F1 speculation swirls as Herta heads into IndyCar opener

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Colton Herta

Colton Herta laughed when he saw the tweet from Mario Andretti. Suddenly, the spotlight was on the 21-year-old driver on the eve of a new IndyCar season.

Andretti last week revealed his son, Michael, has applied for an expansion Formula One team. Andretti Global was ready to go, wrote the 1978 F1 champion, and could be on the grid in 2024.

What did that mean for Herta? Oh, just another frenzied round of speculation surrounding the future of the talented Californian.

The Andrettis believe Herta is the next great American F1 driver. Had Michael last year succeeded in purchasing a team, he planned to move Herta to Europe to compete in the global motorsports juggernaut.

When the deal collapsed, Herta publicly admitted he wants a shot in F1. So now he has nowhere to hide and the best Herta can do is focus on Sunday’s season-opening IndyCar race through the streets of downtown St. Petersburg. Herta is the defending race winner.

“If I get destroyed in IndyCar the next two years, I don’t think (Andretti) would want to take me, so no, this is not a given,” Herta told The Associated Press. “I think maybe at this moment, as far as if they want an American, I’m probably the lead candidate. But I can definitely get that taken away from me.”

Of course, Andretti doesn’t actually have an F1 team yet. Andretti has said “control issues” sank last fall’s deal with the Sauber team, but Herta told AP it was so close to going through that a plan to get Herta the license he needed to compete had already been put in motion. Herta was going to be the Sauber driver during F1 first practice sessions to earn FIA approval to compete this year.

It was all happening. Until it wasn’t.

This time, Herta will sit back and watch how the process unfolds.

“Michael’s told me a little bit, but you know, never too much because it’s never a certainty,” Herta said. “As we saw with Sauber, I think Michael thought that was a done deal and one day everything just switched up. And Michael’s not a BS’er, I really trust his word.

“So if he says he can do this and he has the funds in place, I completely believe him and we’ll see what happens.”

Expectations for Herta are high as he starts his fourth full season. Although his three wins, five podiums and 391 laps led were all career highs, Herta finished fifth in the final standings—two spots lower than he did in 2020.

He’s rated too high to not be a serious title contender and Herta’s stock has risen dramatically the last few months: Herta was the closer on his winning class entry at the Rolex 24 at Daytona, then teamed with Jimmie Johnson a week later near the Arctic Circle to lead the United States to a surprising runner-up finish in the Race of Champions.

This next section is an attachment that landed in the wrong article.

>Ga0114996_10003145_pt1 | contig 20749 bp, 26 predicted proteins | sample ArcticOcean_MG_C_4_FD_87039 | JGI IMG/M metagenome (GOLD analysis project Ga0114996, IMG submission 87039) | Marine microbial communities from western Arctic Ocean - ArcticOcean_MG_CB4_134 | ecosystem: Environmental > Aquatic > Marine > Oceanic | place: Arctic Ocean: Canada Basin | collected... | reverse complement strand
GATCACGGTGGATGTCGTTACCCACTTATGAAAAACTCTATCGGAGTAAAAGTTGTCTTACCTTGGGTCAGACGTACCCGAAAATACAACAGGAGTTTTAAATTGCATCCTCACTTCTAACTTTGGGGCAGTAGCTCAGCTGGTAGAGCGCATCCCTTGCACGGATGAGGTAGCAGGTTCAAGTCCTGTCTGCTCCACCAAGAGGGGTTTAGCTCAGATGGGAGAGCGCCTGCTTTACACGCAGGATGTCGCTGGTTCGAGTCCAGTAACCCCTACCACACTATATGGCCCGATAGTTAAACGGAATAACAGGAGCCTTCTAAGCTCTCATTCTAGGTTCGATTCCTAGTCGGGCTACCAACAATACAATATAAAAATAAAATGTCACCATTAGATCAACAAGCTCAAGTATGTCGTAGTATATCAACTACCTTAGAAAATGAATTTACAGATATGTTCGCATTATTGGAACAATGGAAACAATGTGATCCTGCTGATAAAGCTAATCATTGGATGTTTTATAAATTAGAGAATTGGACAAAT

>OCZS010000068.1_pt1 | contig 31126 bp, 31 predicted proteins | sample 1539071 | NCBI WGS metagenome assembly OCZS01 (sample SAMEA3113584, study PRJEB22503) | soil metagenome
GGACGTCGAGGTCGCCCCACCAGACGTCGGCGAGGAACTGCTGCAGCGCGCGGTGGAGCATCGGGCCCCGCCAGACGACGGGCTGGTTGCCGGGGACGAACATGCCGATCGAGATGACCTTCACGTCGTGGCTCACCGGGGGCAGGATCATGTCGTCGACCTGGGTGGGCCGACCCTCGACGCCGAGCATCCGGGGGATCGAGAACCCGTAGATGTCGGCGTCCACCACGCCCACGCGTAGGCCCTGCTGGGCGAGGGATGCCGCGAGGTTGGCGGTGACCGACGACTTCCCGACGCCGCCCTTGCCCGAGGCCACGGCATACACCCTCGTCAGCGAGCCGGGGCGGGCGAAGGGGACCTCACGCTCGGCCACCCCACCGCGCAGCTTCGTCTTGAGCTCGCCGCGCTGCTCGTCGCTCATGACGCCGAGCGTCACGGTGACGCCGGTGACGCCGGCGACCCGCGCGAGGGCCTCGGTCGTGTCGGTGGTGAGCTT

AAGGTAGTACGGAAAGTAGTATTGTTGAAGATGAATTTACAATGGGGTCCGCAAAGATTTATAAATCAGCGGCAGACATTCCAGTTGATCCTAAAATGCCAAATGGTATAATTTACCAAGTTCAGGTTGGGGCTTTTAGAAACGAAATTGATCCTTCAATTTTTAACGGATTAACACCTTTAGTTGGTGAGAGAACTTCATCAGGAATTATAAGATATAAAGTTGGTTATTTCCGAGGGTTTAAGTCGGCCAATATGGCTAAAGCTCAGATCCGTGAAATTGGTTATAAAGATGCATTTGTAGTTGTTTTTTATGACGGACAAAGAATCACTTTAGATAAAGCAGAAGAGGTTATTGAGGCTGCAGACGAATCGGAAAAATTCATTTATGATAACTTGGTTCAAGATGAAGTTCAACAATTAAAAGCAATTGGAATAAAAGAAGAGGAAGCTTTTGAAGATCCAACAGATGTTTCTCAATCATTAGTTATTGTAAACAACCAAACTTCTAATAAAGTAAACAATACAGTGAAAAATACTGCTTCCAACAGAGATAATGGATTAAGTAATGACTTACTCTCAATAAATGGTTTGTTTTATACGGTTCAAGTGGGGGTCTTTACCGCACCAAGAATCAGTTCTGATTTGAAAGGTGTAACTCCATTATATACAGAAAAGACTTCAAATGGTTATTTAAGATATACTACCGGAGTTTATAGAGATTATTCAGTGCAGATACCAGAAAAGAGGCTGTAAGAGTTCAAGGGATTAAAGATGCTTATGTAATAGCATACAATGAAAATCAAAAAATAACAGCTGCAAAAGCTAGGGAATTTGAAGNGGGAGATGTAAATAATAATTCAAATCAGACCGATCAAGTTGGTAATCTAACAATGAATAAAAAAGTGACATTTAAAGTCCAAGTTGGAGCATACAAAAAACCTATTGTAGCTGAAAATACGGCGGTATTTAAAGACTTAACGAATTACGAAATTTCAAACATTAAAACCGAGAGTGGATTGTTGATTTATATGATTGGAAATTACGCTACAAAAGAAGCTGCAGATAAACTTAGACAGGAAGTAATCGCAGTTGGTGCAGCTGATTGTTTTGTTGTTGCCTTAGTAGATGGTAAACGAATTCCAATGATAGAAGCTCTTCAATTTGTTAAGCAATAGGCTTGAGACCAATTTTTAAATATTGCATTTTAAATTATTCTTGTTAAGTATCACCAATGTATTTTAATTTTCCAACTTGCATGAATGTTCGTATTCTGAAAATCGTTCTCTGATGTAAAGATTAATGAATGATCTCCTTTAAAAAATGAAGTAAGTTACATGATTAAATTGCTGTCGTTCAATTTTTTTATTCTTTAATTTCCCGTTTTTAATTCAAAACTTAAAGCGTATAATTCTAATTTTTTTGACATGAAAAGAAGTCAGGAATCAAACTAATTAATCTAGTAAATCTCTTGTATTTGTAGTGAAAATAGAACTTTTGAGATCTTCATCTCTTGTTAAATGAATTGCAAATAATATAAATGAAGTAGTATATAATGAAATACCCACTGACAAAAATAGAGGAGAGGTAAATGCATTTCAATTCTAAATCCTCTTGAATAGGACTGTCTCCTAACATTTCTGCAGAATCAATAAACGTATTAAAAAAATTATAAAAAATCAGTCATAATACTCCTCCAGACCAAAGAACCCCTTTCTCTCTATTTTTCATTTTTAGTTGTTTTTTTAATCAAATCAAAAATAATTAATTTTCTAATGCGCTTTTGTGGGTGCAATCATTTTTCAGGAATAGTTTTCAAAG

He is counseled by his father, former IndyCar driver Bryan Herta, who is now both the race strategist for his son and also owner of a successful sports car organization. Bryan Herta once drove for Andretti Autosport himself and has a long business relationship with Michael Andretti.

Bryan Herta told AP that “Michael was as close as you can get to pulling it off” last year with Sauber, but even so, his son never allowed himself to get too invested.

“I was proud of Colton because he never got overly enthusiastic about it, and frankly, he never got to the point where he really had to make a decision,” Bryan Herta told AP. “When it didn’t happen, it could have been a crushing disappointment, and it wasn’t for him.

“One of the first things he said was ‘Dad, I’ve got one of the best sponsors in the series, I’m with one of the top teams and I can go win a championship this year.’”

Father and son share a similar attitude and are both content in IndyCar. Colton grew up watching his dad race in the series, and although F1 was always his hope, he knew he’d be an IndyCar racer.

Even if a deal did come through to move to Europe, Herta has noted several times that he’s young enough to leave for F1 and still come back to a lengthy IndyCar career. Bryan Herta said his son wants to try everything in motorsports, once even asking his dad to find him a Truck Series ride for the NASCAR dirt race at Ohio’s Eldora Speedway.

No matter what happens with Andretti’s latest bid, there’s enough outside of F1 for Herta to drive, and there’s enough for him to accomplish in IndyCar, starting Sunday.

“IndyCar is the toughest, coolest, most competitive championship in the world, there’s no doubt about it, and for a driver to be able to compete and win in IndyCar is an amazing accomplishment,” Bryan Herta said. “But I think there’s a natural lure to F1, right? Is that because its a better championship or the drivers are better? No.

“If there’s a chance to try to go there and be the guy, the American, well that’s a big challenge and Colton is like any driver in that he’d have to give that serious consideration.”

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